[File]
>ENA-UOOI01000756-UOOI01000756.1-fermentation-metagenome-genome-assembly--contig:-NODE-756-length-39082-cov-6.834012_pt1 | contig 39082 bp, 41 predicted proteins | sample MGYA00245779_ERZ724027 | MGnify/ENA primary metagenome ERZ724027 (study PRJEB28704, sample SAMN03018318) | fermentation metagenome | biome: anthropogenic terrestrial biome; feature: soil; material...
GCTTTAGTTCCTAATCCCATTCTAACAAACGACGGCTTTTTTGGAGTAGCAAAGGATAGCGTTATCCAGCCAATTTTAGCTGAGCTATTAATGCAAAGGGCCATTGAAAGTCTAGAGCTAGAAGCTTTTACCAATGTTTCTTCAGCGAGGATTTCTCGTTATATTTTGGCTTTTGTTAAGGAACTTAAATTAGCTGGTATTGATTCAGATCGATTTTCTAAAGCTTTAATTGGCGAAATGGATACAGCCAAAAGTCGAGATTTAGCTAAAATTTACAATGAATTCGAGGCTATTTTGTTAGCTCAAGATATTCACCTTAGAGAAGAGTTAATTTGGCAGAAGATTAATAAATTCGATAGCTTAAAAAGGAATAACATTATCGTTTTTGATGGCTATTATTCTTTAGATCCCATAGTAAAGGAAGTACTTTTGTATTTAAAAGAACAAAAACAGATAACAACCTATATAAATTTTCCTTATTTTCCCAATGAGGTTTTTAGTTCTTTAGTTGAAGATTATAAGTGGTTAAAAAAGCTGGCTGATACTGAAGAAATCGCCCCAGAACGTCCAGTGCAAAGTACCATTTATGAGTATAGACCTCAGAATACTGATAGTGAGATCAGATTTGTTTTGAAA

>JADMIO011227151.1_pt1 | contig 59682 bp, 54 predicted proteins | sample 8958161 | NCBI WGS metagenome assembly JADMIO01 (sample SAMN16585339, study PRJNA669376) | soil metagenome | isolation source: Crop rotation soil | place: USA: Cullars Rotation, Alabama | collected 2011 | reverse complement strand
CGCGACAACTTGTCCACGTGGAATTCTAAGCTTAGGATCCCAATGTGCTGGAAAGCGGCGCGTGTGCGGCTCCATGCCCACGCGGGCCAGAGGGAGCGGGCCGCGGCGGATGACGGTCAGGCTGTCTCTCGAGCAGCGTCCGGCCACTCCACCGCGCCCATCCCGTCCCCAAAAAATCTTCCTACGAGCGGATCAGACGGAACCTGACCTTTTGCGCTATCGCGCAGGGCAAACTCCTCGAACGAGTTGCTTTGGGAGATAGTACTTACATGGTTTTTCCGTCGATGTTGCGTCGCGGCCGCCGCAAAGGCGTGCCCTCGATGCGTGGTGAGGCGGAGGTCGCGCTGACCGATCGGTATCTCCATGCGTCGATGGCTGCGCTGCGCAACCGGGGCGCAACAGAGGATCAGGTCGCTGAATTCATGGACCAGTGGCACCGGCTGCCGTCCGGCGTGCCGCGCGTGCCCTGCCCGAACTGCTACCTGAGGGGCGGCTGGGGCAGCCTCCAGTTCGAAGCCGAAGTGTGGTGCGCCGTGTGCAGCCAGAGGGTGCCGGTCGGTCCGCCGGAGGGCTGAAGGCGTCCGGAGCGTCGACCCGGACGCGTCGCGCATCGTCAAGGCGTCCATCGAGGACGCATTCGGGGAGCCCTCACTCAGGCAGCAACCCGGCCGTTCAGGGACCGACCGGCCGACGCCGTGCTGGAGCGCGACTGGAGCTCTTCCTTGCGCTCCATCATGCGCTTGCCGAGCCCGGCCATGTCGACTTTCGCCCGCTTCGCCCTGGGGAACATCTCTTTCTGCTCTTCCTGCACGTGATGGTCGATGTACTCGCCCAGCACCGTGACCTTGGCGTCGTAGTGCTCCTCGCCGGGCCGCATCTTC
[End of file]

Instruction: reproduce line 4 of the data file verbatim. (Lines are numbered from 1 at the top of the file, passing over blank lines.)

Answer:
CGCGACAACTTGTCCACGTGGAATTCTAAGCTTAGGATCCCAATGTGCTGGAAAGCGGCGCGTGTGCGGCTCCATGCCCACGCGGGCCAGAGGGAGCGGGCCGCGGCGGATGACGGTCAGGCTGTCTCTCGAGCAGCGTCCGGCCACTCCACCGCGCCCATCCCGTCCCCAAAAAATCTTCCTACGAGCGGATCAGACGGAACCTGACCTTTTGCGCTATCGCGCAGGGCAAACTCCTCGAACGAGTTGCTTTGGGAGATAGTACTTACATGGTTTTTCCGTCGATGTTGCGTCGCGGCCGCCGCAAAGGCGTGCCCTCGATGCGTGGTGAGGCGGAGGTCGCGCTGACCGATCGGTATCTCCATGCGTCGATGGCTGCGCTGCGCAACCGGGGCGCAACAGAGGATCAGGTCGCTGAATTCATGGACCAGTGGCACCGGCTGCCGTCCGGCGTGCCGCGCGTGCCCTGCCCGAACTGCTACCTGAGGGGCGGCTGGGGCAGCCTCCAGTTCGAAGCCGAAGTGTGGTGCGCCGTGTGCAGCCAGAGGGTGCCGGTCGGTCCGCCGGAGGGCTGAAGGCGTCCGGAGCGTCGACCCGGACGCGTCGCGCATCGTCAAGGCGTCCATCGAGGACGCATTCGGGGAGCCCTCACTCAGGCAGCAACCCGGCCGTTCAGGGACCGACCGGCCGACGCCGTGCTGGAGCGCGACTGGAGCTCTTCCTTGCGCTCCATCATGCGCTTGCCGAGCCCGGCCATGTCGACTTTCGCCCGCTTCGCCCTGGGGAACATCTCTTTCTGCTCTTCCTGCACGTGATGGTCGATGTACTCGCCCAGCACCGTGACCTTGGCGTCGTAGTGCTCCTCGCCGGGCCGCATCTTC